Every couple of years, a major publication venue in the US does a fluff piece on the topic of lucid dreaming. As a dream researcher and an avid lucid dreamer myself, I am usually excited and simultaneously disappointed by these stories. Last week’s New York Times article continues the fine tradition of highlighting the topic of lucid dreaming by promoting every major stereotype about this unique state of consciousness.
I guess I shouldn’t be surprised, as the article is really promoting the movie The Good Night. Which, by the way, looks to be very entertaining, in a glam, narcissistic, I’m-in-love-with-my-own-unrealistic-projections-of-women kind of way. (Update: Here’s my review of the Good Night).
But it’s too easy to bash reporters for misrepresenting lucid dreaming — and it’s not really their fault. The entire topic is a culturally-entangled mess that is rooted in about 2000 years of Western philosophical bias. Rather than taking pot shots at another journalist’s sensationalist take on lucidity that doesn’t bother to mention any of the last 20 years of research into the topic, and instead gives ample space to smug, chuckling Freudians who have never experienced the phenomena for themselves, I want to point out the major assumptions that she brings to the table. As such, the NY Times article is a great opportunity to explore the Euro-American culture of lucid dreaming.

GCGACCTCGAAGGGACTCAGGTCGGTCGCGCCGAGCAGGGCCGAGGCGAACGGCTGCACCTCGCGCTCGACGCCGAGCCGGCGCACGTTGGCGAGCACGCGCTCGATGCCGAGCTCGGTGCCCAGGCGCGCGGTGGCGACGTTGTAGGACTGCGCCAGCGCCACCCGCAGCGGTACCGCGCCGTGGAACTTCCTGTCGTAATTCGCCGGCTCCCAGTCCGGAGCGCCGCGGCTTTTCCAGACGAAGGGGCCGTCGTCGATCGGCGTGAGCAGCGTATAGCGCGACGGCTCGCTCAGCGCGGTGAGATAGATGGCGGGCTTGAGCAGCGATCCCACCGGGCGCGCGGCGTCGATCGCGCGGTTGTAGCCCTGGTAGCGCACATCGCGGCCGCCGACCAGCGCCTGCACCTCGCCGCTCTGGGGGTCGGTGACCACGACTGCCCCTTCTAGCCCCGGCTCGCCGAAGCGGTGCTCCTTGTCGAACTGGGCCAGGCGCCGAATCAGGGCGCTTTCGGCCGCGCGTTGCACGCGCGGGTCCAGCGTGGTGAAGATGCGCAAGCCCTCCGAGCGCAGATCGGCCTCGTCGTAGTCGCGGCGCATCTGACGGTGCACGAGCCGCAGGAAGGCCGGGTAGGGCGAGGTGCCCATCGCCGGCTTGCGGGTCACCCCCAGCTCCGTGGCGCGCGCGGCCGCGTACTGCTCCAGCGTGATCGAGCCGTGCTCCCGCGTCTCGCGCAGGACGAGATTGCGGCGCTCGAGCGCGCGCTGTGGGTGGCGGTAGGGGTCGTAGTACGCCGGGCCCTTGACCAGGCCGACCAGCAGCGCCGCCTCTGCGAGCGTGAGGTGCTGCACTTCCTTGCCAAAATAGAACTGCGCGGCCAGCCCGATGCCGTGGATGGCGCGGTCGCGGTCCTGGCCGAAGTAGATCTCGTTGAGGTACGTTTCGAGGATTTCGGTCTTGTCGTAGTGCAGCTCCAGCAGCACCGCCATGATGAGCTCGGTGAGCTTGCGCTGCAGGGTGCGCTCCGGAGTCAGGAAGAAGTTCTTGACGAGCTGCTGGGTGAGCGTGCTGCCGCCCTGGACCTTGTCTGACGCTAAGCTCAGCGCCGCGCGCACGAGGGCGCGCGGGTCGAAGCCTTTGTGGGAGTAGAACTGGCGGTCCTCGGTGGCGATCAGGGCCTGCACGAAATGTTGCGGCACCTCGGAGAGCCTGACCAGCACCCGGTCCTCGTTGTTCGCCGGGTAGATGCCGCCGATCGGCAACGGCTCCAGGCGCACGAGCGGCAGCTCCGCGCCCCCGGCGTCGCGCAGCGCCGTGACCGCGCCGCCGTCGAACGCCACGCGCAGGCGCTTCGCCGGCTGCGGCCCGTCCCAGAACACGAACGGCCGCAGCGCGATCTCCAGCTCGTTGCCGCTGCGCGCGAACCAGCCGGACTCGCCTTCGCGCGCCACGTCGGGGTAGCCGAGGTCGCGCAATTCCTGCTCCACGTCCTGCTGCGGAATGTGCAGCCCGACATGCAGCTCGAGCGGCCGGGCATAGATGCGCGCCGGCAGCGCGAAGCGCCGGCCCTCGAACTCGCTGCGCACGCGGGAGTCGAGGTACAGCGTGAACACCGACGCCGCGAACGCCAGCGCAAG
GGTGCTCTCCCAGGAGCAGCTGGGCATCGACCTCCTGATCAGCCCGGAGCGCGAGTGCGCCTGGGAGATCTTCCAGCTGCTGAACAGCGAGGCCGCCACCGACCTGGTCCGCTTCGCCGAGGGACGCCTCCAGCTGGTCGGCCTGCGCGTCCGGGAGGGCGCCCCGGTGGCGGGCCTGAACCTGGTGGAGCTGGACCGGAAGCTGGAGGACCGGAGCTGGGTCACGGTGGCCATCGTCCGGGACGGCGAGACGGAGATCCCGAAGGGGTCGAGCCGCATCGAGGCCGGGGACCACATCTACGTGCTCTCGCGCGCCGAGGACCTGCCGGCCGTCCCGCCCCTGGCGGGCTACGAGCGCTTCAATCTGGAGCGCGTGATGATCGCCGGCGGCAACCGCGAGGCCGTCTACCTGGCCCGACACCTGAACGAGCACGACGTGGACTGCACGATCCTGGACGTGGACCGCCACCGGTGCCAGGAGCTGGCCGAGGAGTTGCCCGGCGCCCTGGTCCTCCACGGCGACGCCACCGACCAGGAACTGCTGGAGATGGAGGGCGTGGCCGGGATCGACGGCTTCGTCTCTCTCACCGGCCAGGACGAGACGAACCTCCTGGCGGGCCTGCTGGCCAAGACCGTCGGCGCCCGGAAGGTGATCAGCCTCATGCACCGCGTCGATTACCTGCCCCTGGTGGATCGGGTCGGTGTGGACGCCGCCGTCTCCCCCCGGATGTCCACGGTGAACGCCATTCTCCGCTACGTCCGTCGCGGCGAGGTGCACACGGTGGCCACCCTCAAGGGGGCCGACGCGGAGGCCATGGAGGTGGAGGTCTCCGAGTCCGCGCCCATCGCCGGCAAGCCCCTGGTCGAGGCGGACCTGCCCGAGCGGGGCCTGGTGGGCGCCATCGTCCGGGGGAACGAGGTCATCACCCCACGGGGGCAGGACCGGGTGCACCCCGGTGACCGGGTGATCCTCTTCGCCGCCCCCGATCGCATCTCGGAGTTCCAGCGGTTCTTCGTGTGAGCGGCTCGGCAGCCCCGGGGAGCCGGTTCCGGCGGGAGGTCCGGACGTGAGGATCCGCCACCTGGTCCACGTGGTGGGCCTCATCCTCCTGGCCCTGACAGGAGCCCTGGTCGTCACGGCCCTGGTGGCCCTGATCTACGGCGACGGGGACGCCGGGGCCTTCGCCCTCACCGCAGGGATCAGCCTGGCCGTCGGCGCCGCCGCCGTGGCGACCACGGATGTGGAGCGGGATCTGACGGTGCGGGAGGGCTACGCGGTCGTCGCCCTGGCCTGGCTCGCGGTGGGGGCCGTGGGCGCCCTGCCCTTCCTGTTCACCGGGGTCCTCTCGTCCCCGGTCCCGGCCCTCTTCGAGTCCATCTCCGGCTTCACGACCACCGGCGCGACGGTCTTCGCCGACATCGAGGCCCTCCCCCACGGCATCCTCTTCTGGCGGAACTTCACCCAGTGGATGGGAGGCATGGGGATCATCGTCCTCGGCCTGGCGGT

Three Myths about Lucid Dreaming that Hold Us Back
1) Lucidity equals controlling the dream. Yes, it is possible to direct your intentionality in lucid dreams. Manifesting settings, characters, and performing otherworldly tasks can be achieved with a little work. But controlling all aspects of the dream? Good luck, unless you believe, as lucid dream expert Robert Waggoner suggests, that the ability to move the rudder on a rowboat out in the middle of a hurricane is controlling the ocean. There’s too much going on to control a dream, but there are certainly opportunities to ride the waves consciously. Nonetheless, by focusing your intention, it is possible to manifest initial scenarios and make active decisions. After that, though, the going can get a little rough if you’re out to control the world. Just ask the Bush administration. The best bet is to control your own impulses, desires, and intentions and continue to make choices as each moment presents itself. This is true lucidity in my estimation.
2)Lucidity equals rationality. This is really the meat of an age-old Western assumption about consciousness. In this framework, being self-aware is a dualistic splitting of awareness, a parlor trick of knowing that we’re knowing that we’re knowing. Who even cares? LaBerge’s work alone amply shows that logic is not our strong suit in the dream. Does knowing your social security number equal logic? Does the ability to struggle through some multiplication tables in the dream prove that lucidity is reason? The mainstream scientific paradigm suggests so but I’m not convinced. There is another logic operating in the dream. It’s not irrational, like some some cheezy Dali-esque clock made out of margarine, but another way of thinking and being that far outstrips our ability to be rational in the dream. But if we’re too busy trying to control the world, the slippery, almost magical, way of dream-thinking is overpowered by our clumsy and fractured meta-knowing. Or, to say it another way, lucidity is rationality if that’s what we want to believe. And we do. ‘Cause it’s very important that we stay in control.